Critics question constitutionality of Obama’s Libyan operation
President Obama's authority to order military action in Libya without congressional approval is being challenged by some on capitol hill and elsewhere. KUSI's Ed Lenderman reports on what the critics are saying.
The critics are weighing in but so is a local Republican congressman who says the president acted as he should have.
The U.S. air strikes, without congressional approval, are drawing strong criticism from both Democrats and Republicans.
Ohio Congressman Dennis Kucinich, a liberal Democrat, says President Obama has exceeded his presidential powers, spelled out in the constitution, “the constitution makes it very clear, that the congress under article 1, section 8, has the power to declare war. The president is commander-in-chief, but only after congress takes action can he sent troops into conflict.”
Texas Republican, Representative Ron Paul said, “I don't think we have the authority, the constitutional authority and most of the time, these things backfire.”
Nonsense says San Diego area Congressman Duncan D. Hunter. Hunter says he's no constitutional scholar, but the former Marine Officer who served in both Iraq and Afghanistan, says the president acted as he should have. What's more says Hunter, he had the power to do it.
“You've got to take politics out, this is foreign policy, the president is doing the right thing, protecting American interests and doing what America does as a judeo-Christian country, protecting those who can't protect themselves,” said Hunter.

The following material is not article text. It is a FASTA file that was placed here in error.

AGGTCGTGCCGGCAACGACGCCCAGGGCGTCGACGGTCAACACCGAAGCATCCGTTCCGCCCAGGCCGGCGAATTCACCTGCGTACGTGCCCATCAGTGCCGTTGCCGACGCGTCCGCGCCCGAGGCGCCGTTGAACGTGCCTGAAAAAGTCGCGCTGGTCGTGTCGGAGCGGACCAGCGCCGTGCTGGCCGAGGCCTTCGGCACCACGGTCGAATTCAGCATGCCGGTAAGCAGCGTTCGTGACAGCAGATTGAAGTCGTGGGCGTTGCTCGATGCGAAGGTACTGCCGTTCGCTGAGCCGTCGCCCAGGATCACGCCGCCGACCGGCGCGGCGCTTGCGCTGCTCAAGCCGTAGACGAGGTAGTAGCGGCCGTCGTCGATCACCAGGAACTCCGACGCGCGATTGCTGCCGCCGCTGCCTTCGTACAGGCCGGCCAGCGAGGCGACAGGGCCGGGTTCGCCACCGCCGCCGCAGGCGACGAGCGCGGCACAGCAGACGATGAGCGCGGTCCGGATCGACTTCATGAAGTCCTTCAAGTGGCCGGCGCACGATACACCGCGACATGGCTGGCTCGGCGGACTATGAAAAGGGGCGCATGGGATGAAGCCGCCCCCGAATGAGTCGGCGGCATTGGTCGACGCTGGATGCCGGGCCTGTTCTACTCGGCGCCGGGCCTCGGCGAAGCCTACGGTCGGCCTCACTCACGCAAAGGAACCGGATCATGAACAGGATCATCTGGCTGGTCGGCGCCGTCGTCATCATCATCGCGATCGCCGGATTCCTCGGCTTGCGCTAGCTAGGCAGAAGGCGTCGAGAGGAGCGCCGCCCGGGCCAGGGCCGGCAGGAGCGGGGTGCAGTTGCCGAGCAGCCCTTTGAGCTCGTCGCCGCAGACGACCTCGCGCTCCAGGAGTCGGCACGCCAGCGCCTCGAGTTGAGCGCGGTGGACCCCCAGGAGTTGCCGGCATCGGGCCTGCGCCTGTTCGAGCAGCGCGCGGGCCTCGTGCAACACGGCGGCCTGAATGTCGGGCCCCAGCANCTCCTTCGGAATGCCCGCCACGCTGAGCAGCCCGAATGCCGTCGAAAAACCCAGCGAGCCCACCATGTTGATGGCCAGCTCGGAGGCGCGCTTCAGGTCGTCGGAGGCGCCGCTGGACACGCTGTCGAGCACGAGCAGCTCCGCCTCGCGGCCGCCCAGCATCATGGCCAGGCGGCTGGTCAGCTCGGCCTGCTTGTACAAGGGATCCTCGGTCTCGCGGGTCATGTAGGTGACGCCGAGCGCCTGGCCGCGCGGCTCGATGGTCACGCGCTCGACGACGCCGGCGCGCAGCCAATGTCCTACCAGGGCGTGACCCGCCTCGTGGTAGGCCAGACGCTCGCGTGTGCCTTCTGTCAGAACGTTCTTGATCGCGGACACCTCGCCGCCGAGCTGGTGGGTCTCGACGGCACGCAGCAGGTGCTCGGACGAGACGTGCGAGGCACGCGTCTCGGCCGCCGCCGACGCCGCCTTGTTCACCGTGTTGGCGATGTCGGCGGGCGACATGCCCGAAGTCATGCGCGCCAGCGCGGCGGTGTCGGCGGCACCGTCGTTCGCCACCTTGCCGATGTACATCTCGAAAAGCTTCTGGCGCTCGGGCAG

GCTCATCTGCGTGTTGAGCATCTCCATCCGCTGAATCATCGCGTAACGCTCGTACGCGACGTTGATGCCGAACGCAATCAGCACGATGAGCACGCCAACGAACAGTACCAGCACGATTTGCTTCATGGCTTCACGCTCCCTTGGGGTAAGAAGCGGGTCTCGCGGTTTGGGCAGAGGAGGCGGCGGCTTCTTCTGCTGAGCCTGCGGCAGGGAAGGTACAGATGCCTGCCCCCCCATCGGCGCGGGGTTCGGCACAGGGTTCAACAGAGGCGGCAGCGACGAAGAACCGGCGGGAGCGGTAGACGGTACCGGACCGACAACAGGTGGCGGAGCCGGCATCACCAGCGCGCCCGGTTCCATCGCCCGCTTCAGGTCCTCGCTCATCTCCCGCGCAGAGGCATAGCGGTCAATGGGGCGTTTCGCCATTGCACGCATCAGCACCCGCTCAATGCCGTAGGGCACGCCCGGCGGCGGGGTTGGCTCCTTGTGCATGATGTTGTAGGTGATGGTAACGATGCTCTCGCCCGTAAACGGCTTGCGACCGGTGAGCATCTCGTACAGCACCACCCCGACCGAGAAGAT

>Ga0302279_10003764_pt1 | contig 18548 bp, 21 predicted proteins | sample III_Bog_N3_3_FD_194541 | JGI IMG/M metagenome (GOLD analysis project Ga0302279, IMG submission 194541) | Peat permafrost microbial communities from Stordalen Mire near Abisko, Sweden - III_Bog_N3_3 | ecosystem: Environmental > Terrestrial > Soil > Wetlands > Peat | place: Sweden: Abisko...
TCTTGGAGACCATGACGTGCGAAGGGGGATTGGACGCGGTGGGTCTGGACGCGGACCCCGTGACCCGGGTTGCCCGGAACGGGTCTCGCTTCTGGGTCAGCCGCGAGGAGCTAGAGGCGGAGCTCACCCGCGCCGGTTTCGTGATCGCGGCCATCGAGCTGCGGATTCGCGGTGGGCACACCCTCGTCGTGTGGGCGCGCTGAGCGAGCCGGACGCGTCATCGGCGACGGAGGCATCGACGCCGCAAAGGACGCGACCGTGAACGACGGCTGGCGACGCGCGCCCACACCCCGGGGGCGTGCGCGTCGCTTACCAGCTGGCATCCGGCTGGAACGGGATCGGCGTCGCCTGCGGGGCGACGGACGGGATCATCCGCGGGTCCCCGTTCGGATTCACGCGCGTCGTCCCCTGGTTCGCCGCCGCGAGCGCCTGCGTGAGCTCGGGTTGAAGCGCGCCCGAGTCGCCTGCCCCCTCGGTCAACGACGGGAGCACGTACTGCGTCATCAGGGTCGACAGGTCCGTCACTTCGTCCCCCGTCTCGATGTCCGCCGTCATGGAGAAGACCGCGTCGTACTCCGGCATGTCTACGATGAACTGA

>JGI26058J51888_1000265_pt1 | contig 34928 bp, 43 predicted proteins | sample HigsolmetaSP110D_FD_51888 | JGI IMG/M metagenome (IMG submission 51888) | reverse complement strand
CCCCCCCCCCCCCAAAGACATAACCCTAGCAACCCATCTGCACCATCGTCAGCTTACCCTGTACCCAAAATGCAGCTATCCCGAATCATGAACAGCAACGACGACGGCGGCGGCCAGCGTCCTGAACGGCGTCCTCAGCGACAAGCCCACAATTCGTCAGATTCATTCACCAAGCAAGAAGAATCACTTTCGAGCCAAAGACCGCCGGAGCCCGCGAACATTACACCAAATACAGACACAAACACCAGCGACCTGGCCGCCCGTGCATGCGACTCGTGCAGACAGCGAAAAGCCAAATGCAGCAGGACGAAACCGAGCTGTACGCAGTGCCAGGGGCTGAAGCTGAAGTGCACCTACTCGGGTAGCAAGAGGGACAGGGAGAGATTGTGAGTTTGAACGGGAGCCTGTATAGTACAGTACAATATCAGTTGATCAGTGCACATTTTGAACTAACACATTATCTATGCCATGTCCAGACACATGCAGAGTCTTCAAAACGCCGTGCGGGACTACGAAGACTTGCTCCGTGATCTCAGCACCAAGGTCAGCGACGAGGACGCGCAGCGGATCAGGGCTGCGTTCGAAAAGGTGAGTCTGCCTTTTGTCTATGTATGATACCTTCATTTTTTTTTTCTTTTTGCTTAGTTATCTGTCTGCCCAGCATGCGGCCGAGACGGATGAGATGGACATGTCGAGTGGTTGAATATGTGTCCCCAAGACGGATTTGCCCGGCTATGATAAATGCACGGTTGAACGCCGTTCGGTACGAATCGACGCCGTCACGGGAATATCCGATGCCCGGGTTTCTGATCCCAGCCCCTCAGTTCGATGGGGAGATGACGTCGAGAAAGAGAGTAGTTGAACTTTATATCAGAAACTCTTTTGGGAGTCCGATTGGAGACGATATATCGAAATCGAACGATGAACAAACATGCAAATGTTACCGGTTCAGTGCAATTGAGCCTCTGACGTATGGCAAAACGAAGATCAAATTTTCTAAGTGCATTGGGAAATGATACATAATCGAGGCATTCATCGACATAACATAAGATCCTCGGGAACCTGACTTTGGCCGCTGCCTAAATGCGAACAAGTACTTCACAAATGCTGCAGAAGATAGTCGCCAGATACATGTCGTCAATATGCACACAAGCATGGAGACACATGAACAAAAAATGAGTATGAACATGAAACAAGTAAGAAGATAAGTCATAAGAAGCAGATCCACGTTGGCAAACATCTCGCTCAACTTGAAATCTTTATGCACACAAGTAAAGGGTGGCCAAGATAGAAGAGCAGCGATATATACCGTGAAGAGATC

Having said that, Congressman Hunter says no boots on the ground and that soon, the president needs to, at the very least, meet with congressional leaders. “Here's what I've done, we can continue or get out or do what congress votes on, that has to be done, but the war powers resolution says he can do this on behalf of the nation, for a limited amount of time, I believe it's ninety-days,” said Hunter.
“President Bush did it, Reagan, Clinton they all did it quite frankly I didn't see this kind of criticism, well, I wasn't around, but there wasn't this kind of criticism when President Reagan bombed Libya and went after Gadhafi, so I guess it depends on politics,” said Congressman Duncan D. Hunter.
Here, again, the Congressman reiterated, extremely limited involvement, the U.S. part of a broad coalition, where America is not going to be the leader, protecting innocent Libyans.